At P.J. Fitzpatrick, we know it’s always easier to call in a pro to fix a repair issue, but if you have the patience, there are some plumbing and electrical things you can tackle yourself. Here are a few problem examples and how to fix them:
A Running Toilet
When you flush your toilet, does it continue to run longer than it should? If it’s because of a faulty ball float and/or flapper, it’s an easy fix:
First, turn off the water to your toilet. Then, inspect the flapper (which looks like a drain plug) for corrosion or damage. If it’s corroded or damaged, it’s probably not sealing out the water properly and should be replaced. If it’s not, check your ball float. If the ball float is cracked or full of water, it’s likely the source of your problem and should be replaced so it can regulate the amount of water in your toilet.
Low Water Pressure
Does your faucet or shower head seem to have lower water pressure than usual? Many times, it’s because of limescale buildup, a common occurrence in areas where there’s calcium in the water.
You can easily remove the buildup with white vinegar. For a faucet, apply a liberal amount of vinegar to a paper towel, wrap it around the faucet, and secure it with a rubber band. Let it sit for 30-45 minutes, then wipe it clean with a dry cloth. For a shower head, unscrew the head from the hose and unscrew the spray plate from the head. Then, dip both pieces in vinegar until it’s clean. After that, screw the pieces back on.
A Bath Tub Clog
Is your bath tub water going down the drain slower than usual? You probably have a mixture of gunk and debris clogging it. Instead of using chemicals to unclog your drain (chemicals can damage your pipes), our home repair service recommends removing the stopper and pulling the debris out manually.
Start by unscrewing your stopper and the stopper shaft (if necessary). After that, straighten out a stiff wire hanger and use it to pull out the buildup. Continue until there’s nothing left to pull out.
A Loose Outlet
Does your electric outlet move around? This can be a problem, as it could loosen your electrical wires and create a safety hazard. It’s an easy fix, however.
First, turn the power off. (Use a voltage tester to make sure the power is off entirely and there’s nothing running to the outlet.) After that, unscrew the cover plate and the outlet. If the outlet is recessed too deeply, add outlet shims (which you can find at a home improvement store) to the screws until the outlet sits properly. Then, screw the outlet and the cover plate back in place.
An Electrical Short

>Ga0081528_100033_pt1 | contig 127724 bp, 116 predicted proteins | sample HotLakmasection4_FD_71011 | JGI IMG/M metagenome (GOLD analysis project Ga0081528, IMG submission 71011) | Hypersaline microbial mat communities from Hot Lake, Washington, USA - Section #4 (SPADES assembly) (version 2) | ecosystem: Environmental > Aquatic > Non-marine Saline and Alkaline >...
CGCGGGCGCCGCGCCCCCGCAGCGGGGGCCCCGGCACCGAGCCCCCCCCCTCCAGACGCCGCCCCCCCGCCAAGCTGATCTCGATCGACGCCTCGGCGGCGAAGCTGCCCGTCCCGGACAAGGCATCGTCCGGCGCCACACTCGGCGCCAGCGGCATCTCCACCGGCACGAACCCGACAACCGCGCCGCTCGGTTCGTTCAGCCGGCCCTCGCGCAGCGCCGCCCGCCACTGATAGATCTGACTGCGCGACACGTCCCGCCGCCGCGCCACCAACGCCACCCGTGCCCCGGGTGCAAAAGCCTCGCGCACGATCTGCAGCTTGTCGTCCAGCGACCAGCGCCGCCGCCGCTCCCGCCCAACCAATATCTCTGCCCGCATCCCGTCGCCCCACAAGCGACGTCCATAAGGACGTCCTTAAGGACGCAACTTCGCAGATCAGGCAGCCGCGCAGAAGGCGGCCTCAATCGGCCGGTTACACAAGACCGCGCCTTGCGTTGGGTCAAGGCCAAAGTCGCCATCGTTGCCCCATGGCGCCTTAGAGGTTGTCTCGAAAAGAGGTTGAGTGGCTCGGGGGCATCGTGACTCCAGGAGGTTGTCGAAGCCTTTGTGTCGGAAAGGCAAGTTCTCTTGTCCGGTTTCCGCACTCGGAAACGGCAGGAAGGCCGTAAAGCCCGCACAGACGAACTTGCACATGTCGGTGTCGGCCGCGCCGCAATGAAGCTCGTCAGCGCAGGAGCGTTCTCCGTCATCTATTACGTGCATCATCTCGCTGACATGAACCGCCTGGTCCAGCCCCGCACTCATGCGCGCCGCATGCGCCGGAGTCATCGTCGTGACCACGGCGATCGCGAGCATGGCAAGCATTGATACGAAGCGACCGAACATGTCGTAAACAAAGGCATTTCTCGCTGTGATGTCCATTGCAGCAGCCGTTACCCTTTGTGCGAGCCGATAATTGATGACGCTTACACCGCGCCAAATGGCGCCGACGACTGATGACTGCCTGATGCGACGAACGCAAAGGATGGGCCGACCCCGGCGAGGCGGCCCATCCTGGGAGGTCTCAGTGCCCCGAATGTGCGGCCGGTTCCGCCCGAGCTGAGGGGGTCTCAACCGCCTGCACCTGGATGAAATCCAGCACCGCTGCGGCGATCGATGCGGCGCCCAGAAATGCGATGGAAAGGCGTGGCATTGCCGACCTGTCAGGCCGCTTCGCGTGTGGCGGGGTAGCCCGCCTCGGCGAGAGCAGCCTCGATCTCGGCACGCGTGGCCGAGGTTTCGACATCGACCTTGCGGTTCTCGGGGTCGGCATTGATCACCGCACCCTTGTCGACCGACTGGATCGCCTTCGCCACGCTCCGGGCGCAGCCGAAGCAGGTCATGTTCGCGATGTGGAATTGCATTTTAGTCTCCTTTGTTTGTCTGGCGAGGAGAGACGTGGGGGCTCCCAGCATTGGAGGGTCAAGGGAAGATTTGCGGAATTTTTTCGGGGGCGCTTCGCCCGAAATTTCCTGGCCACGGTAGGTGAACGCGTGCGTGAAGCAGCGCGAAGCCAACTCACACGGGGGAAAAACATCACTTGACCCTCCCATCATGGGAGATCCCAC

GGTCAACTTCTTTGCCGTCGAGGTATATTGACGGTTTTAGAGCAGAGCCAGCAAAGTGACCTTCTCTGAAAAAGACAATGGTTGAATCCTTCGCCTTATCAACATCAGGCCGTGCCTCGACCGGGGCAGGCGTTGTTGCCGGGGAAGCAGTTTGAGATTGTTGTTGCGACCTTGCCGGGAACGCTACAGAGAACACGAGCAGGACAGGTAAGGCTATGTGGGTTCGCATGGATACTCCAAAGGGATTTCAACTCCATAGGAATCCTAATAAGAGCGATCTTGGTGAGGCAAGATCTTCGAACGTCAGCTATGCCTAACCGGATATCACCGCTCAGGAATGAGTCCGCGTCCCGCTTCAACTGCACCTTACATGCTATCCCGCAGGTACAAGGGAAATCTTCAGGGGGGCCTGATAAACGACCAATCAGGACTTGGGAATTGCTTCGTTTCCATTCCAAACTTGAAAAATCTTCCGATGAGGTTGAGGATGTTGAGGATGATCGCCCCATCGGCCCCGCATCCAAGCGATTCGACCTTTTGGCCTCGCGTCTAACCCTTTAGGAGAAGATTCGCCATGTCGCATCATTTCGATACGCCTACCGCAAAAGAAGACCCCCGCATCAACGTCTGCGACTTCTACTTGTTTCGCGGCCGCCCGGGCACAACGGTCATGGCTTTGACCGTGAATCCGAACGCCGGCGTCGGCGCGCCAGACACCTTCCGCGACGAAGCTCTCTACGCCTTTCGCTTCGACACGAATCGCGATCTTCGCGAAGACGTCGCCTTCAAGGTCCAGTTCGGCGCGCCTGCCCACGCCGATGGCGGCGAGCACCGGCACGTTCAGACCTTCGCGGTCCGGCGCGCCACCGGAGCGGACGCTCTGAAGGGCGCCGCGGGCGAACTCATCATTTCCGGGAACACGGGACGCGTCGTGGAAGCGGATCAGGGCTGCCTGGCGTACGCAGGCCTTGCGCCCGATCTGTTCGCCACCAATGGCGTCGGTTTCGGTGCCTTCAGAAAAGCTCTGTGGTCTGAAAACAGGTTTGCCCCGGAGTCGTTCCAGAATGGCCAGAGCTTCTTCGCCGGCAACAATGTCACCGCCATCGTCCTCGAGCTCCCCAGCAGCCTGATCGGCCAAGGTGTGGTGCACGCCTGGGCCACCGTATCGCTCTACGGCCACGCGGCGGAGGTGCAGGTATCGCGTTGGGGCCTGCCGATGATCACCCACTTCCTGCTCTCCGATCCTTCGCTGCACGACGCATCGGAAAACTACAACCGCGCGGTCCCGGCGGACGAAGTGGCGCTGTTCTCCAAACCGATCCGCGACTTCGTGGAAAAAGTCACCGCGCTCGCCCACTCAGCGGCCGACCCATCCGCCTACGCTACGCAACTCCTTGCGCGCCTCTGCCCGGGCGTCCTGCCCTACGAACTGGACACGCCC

If you plug something into an outlet and it doesn’t work, you may have shorted the circuit. Try resetting the breaker and testing it out. If it happens again, then your appliance is to blame. However, if it happens when the appliance is unplugged, you likely have a short in the wiring or the receptacle. Here’s how to find and fix it:
Switch the circuit breaker to the “off” position or remove the fuse at the main electrical panel to turn off the power. Then, double-check that it’s off by using a voltage tester. After that, use a pair of insulated pliers to remove the receptacle from the box. Check each of the wires using the voltage meter. If the meter reads ZERO or “OL,” there is potentially a dead short within the circuit wiring. When the white and green or white and the uninsulated wire (ground) read the same, remove the other receptacles, switches and/or light fixtures from the circuit one at a time. Continue to check the circuit after removing each device. Once the reading changes, you’ll have found the problem.
A Damaged Extension Cord
Heavy-duty extension cords aren’t cheap, and if yours has been cut or damaged near the plug, you can save some money by repairing it yourself.
Start by cutting off the old plug. Then, make a light, lengthwise incision and score it until you can peel back the insulation jacket. Next, strip each of the wires using an appropriately gauged wire stripper and twist each of the wires tightly and screw them into the back of the plug. (Screw the white wire to the silver screw, the black wire to the gold screw, and the green wire to the green screw). Close the plug and secure the wires.
If your cord is damaged in the middle instead of near the plug, cut it in half and add new male and female ends to each half. Now instead of one cord, you’ll have two.